How to Be a More Creative Person

22nd Jun, 2017

Art was my least favourite subject from about grades 4-9. (From about the time I realised there were 'wrong' answers, to the time I decided to be brave enough to not care.) When my friends asked me why I didn't take art in high school, my standard reply was, "I'm just not a creative person."

If I was honest, though, I would have said, "I'm deeply afraid of trying to be creative, because what if I pour my heart into something and someone criticises it and says it's not good enough?"

Now, obviously this response highlights a problem with my thinking: just because someone thinks that something I made isn't good enough, that doesn't mean I'm not good enough! But...

I know I'm not alone in having truly believed that I wasn't a creative person.

So, I present to you a Choose Your Own Adventure article.

Start at #1, and from there progress to either #2 or #3, depending on what you resonate with.

(Of course, if you want to buck the system and read the section you aren't directed to, like I used to do with Choose Your Own Adventure books... I'm not going to judge!)

1 You are a creative person.

Whether you know it or believe it or not, you really are. Maybe:

A. You're blind to your creativity.

If this is you, you're probably not studying to be an artist, and you probably don't have 'artistic' hobbies. But your creativity is there, on show for all to see - you may just be interpreting it as something different. Go to #3.

"Every child is an artist. The problem is how to remain an artist when we grow up."

~ Pablo Picasso

B. You haven't let your creativity surface in a while.

Maybe you think that being creative is a waste of time (though if you're reading this blog, you're probably a little open to it!). Go to #2, and I'll also say this: being creative doesn't mean you're not intellectual, and it doesn't mean you're shallow or flippant or have way more free time than everyone else.

2 Creativity is scary.

As Seth Godin says, it's a terrifying thing to put something out into the world and say, "Here, I made this." It puts us in a vulnerable place, open to criticism and people laughing at us. That's frightening.

I don't think the fear of criticism goes away. Instead, the trick is to accept the fear. To accept that this creative journey is scary, and it won't stop being scary. To dance with the fear, and keep creating through it.

Steven Pressfield's book The Art of War is a great one if you need encouragement in this area!

Making something creative doesn't just open us up to criticism about the thing we've made. People can also criticise the decision we made to be creative. They can point their finger at us and say,

"What a silly thing to do! What a waste of money and time and resources, to do something to pointless!"

If you're struggling with this type of insecurity, read Brené Brown's book The Gifts of Imperfection, especially the chapter on creativity.

3 Creativity isn't just painting.

My Dad is retired now, but in the last few decades of his working life, he was an accountant. Now, you may think of accountancy as one of the least creative professions out there. But I think it's one of the most creative.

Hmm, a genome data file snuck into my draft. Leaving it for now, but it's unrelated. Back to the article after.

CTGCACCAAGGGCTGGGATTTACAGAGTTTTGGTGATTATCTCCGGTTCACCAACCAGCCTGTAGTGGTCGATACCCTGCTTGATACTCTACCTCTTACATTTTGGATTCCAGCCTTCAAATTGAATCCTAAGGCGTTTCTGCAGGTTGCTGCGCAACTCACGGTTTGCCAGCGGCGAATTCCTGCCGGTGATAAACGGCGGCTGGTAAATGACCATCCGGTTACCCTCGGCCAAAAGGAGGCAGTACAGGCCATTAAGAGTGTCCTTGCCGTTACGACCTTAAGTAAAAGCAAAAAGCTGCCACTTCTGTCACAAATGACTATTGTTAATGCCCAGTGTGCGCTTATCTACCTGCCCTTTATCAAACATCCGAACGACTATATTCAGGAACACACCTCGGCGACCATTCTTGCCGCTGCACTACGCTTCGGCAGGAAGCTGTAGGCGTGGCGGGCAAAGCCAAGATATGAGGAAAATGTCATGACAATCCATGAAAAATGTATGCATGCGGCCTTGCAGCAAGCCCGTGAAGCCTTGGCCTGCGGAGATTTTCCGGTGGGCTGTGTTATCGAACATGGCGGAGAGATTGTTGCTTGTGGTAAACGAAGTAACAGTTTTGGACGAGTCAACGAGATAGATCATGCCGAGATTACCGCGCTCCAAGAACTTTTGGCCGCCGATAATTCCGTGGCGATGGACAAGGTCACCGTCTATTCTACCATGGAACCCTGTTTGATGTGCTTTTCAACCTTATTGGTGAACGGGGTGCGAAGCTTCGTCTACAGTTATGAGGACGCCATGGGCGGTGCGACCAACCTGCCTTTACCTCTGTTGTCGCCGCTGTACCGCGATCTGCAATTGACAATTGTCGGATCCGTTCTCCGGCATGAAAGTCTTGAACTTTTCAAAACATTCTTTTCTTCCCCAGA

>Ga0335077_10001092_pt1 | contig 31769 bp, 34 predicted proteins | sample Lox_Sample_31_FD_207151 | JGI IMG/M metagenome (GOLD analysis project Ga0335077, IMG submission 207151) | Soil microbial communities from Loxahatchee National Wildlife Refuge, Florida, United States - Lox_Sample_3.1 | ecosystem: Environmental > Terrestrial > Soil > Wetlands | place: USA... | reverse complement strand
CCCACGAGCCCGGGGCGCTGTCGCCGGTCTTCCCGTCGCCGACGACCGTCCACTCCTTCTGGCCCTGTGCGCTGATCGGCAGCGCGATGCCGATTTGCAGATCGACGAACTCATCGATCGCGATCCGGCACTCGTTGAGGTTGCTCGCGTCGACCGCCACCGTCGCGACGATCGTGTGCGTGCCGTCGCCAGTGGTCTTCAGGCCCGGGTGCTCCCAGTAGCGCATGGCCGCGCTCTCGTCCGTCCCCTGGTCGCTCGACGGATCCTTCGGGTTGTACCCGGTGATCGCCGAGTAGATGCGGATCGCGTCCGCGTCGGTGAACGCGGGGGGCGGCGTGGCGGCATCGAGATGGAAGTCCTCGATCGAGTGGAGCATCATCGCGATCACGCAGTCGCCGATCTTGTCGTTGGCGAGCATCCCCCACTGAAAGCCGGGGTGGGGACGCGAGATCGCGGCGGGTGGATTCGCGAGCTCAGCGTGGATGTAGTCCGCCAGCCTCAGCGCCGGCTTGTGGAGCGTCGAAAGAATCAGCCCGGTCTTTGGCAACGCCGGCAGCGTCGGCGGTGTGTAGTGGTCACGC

The Oxford Living Dictionaries define 'creative' as such:

creative /kriːˈeɪtɪv/

adjective, relating to or involving the use of the imagination or original ideas to create something.

If we close our minds to it, that definition can seem limiting, only relating to 'using ideas and imagination to create a physical artwork.'

But what if we broadened our imagining of it?

For example...

If you're about to embark on a camping trip, it takes creativity to load the car.

Just like 3D Tetris, you need to use original thought, innovative ideas and trial and error to discover the optimal way of fitting everything into the boot.

If you're a research scientist, you need to use creativity to find cures for diseases.

You need your intellect, imagination and the scientific method to help you experiment effectively, try different things, make adjustments and do more experiments, in the hopes of finding a cure.

And in the case of my Dad, he needed to use creativity every day as an accountant.

He found novel ways of approaching tricky conversations with people, in order to maintain the cooperative relationship while also ensuring the best outcome for his company. He also had to be extremely organised and orderly in the way he went about his work. And order, which, as we'll see next week, goes hand in hand with creativity.

At the moment, my creativity looks like sewing, lettering and cooking - but creativity also plays an integral role in budgeting, planning my days, and studying!

In a way, this article really isn't about how to be more creative. To be creative, you don't have to do anything differently than you normally do.

You only need to notice the creativity which is already embedded in your soul and in your everyday life.

And if you still feel like you need some inspiration to be creative, I'll leave you with this video. In it, Neil Gaiman gives the greatest commencement speech of all time (in my opinion which is based on very limited experience, but also in the opinion of the aforementioned Seth Godin, who has surely listened to more commencement speeches than I have!).

Enjoy, and make good art - whether that's a birthday card, a painting, a meal, a schedule or a spreadsheet.